Your Personal Jeweler,
      Calla

      • Hi. I want to do a ring with no engravings, with diamonds. Basically like a black men’s eternity ring. I want the black to be shiny. Should I go with black rhodium, black enamel, or black polished titanium?

        • Hi Jay,
          Black rhodium will wear off. So as an eternity band usage I wouldn’t recommend it. Black enamel can chip if it gets direct hits so again as an eternity band that is a non-starter. I do not deal with titanium so I cannot speak to black titanium and how that finish is created. I’d guess that black ceramic would be what you’d want to use.
          If this is for a wedding band you might want to read an opinion about it:
          https://www.callagold.com/wedding-rings/dont-buy-titanium-or-tungsten-wedding-bands/
          And just so you know I’m having some issues with my site. If you can’t get to the blog, try back in a couple of days. I can see it, but on certain computers it is not showing up.
          Your Personal Jeweler,
          Calla

  3. Hello Calla,

    Just for verification from J. Tyler’s comments, “There is no such thing as black rhodium just like there is no such thing as white gold.” And your follow up, “I do not agree that white gold is bleached gold. Just sayin’.” J. Tyler did not say that white gold is bleached gold in any way. J. Tyler is correct, there is no such thing as white gold, it is created from yellow gold.

    The black rhodium makes for gorgeous creations!

    K. Parks

    • Hi K,
      Thanks for coming by and adding your voice to the conversation.
      Tyler mentioned bleached metal in his comment.
      I was responding to that mention. True he didn’t say white gold, but I guessed that’s what he meant.
      Even through white gold is yellow gold with white metal alloys making it look white I am comfortable calling it white gold.
      I agree with you that black gold makes beautiful creations.
      Your Personal Jeweler,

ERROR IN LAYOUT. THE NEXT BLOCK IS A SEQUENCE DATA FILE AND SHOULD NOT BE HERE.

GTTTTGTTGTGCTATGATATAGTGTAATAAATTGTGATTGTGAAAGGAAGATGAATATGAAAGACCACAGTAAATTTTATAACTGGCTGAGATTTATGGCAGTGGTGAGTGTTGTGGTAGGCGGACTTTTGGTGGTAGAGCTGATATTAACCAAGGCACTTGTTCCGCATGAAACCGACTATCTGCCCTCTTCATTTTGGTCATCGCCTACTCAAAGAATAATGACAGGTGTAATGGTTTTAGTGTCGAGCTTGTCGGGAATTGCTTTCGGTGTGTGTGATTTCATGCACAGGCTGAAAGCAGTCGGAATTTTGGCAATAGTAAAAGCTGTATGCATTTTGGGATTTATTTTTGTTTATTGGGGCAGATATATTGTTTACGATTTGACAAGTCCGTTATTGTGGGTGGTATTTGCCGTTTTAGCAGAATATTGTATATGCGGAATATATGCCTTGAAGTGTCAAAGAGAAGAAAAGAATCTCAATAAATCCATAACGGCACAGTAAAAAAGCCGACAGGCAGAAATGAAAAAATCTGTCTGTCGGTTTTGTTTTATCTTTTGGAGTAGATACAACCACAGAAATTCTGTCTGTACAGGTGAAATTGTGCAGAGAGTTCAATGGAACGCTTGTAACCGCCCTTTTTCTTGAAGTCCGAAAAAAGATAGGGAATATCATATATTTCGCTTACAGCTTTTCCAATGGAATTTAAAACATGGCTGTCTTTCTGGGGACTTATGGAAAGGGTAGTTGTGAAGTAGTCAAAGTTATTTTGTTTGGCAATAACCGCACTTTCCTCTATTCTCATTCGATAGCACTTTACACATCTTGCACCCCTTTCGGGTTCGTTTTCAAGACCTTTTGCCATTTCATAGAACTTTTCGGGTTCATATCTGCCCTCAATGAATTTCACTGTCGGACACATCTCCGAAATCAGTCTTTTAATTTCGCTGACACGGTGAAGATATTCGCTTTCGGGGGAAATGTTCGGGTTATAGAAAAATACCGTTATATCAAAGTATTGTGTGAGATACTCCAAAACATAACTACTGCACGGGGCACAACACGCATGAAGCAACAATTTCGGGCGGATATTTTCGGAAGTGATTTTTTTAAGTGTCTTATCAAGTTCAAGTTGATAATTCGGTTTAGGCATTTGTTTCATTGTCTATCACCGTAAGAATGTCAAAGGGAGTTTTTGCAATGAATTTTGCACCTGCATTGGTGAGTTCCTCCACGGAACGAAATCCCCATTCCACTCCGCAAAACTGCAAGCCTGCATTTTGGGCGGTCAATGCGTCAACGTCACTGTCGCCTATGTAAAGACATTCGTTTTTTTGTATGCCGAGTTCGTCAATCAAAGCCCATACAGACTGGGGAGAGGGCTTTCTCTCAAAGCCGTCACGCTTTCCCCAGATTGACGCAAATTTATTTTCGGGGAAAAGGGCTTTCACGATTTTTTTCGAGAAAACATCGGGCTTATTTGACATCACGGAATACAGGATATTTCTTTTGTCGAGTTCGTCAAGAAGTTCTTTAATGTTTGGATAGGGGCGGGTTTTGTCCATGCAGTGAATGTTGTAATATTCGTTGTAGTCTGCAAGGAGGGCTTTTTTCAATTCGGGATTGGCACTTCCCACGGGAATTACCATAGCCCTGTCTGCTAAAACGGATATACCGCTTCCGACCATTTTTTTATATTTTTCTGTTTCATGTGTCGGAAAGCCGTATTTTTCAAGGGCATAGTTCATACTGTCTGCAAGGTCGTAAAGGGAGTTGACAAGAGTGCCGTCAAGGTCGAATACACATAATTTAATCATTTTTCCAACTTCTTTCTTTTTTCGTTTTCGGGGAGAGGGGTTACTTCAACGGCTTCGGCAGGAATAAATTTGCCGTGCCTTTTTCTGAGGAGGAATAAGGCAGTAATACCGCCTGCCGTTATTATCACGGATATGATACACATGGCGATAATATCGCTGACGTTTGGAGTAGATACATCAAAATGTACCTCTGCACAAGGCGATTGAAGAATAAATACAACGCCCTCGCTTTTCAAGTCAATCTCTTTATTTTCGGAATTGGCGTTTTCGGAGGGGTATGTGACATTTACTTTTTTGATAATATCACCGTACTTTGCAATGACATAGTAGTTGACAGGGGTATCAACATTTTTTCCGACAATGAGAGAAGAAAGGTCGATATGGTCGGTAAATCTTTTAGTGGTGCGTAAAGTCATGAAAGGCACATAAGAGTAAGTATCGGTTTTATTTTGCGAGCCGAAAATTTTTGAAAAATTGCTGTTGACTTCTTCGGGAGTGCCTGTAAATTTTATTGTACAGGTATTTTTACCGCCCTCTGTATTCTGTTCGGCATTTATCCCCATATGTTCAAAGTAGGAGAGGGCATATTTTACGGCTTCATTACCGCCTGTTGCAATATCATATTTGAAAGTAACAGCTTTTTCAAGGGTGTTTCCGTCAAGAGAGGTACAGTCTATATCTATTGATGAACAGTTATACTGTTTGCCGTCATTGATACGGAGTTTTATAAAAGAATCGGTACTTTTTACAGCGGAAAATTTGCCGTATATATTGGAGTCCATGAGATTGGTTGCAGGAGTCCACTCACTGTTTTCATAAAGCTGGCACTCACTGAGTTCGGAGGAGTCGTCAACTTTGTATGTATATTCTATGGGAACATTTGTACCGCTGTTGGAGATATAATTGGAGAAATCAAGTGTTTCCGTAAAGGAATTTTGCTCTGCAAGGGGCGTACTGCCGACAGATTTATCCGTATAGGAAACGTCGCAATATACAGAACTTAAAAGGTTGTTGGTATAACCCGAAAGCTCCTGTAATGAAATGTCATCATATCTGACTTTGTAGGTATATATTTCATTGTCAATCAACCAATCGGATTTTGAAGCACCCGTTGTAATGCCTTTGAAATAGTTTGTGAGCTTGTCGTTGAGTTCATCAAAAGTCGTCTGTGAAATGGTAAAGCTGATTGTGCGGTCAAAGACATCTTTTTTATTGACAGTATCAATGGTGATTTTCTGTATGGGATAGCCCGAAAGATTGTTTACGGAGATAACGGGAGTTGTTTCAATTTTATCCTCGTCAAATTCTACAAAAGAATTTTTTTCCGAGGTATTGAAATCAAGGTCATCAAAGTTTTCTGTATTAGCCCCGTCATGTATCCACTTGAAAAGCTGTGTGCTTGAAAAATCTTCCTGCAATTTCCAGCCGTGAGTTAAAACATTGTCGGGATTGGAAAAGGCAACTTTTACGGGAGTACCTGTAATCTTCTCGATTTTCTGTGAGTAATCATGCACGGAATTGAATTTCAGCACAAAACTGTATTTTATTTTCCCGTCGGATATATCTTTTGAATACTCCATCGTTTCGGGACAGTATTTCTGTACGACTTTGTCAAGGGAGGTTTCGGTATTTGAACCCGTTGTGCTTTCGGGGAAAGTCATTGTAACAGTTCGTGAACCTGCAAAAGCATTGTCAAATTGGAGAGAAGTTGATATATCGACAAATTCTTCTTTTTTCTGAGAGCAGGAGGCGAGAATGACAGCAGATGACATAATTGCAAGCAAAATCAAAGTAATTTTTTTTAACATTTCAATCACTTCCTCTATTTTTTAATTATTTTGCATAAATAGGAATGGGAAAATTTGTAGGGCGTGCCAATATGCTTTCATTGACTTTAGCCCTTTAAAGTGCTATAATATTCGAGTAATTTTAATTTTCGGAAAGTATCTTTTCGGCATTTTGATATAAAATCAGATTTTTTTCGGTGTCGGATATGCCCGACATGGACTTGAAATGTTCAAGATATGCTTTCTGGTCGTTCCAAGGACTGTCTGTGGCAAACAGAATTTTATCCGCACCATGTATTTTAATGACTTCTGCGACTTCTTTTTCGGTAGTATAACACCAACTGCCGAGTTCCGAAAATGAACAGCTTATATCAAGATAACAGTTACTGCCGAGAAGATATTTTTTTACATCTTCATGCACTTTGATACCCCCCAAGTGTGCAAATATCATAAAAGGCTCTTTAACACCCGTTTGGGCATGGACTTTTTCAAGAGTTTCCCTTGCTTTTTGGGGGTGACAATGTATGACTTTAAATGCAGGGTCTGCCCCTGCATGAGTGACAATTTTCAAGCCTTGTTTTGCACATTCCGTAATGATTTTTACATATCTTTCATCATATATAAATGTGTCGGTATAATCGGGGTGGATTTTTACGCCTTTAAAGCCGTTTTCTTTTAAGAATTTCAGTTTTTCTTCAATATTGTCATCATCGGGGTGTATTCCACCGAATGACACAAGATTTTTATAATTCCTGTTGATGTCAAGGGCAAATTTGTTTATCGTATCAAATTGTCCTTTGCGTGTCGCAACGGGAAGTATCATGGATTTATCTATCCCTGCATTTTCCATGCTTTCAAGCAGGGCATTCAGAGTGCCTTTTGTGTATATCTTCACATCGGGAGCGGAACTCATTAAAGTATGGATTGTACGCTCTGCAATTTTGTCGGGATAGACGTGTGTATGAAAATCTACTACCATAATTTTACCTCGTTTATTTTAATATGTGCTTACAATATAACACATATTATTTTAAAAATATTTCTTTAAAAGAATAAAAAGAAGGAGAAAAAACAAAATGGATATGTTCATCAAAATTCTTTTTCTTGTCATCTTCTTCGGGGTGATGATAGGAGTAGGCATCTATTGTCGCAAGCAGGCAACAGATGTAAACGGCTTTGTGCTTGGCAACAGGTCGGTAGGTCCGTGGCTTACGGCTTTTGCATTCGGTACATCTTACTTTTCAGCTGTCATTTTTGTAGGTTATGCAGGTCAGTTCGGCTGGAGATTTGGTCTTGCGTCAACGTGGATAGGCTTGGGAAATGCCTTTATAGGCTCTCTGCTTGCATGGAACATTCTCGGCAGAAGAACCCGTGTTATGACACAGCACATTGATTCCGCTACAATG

Calla

  4. Can you only do black rhodium plating on gold? I love the look of “black gold” but the engagement ring that we decided on is platinum with a green diamond center stone. I absolutely love it and it is gorgeous the way it is, but when we first started looking at rings I was really drawn to the uniqueness of the black plating and how it made colored stones seem to pop even more. Would black rhodium plating be something I could still do with a platinum ring?

    • Hello Emily,
      I do black rhodium plating on platinum. Know that it is not a true black, but more dark grey. You noticed correctly, that colored gemstones really pop when next to the black rhodium finish.
      Your Personal Jeweler,
      Calla

  5. BTW there is no such thing as the “platinum group of metals” its a group 10 transition metal just like nickel. Do you want a ring made of nickel?

    • Hello Dan,
      Here is a quote from the definition of rhodium on wikipedia:
      Rhodium is a chemical element with symbol Rh and atomic number 45. It is a rare, silvery-white, hard, and chemically inert transition metal. It is a member of the platinum group. It has only one naturally occurring isotope, 103Rh. Naturally occurring rhodium is usually found as the free metal, alloyed with similar metals, and rarely as a chemical compound in minerals such as bowieite and rhodplumsite. It is one of the rarest and most valuable precious metals.

      Rhodium is a noble metal, resistant to corrosion, found in platinum- or nickel ores together with the other members of the platinum group metals. It was discovered in 1803 by William Hyde Wollaston in one such ore, and named for the rose color of one of its chlorine compounds, produced after it reacted with the powerful acid mixture aqua regia.
      Here’s the link: https://en.wikipedia.org/wiki/Rhodium
      I do not state that we make rings out of rhodium, but that we use black rhodium as a feature to add to gold jewelry. I use white gold and then use the black rhodium treatment to create the look you see pictured in the blog.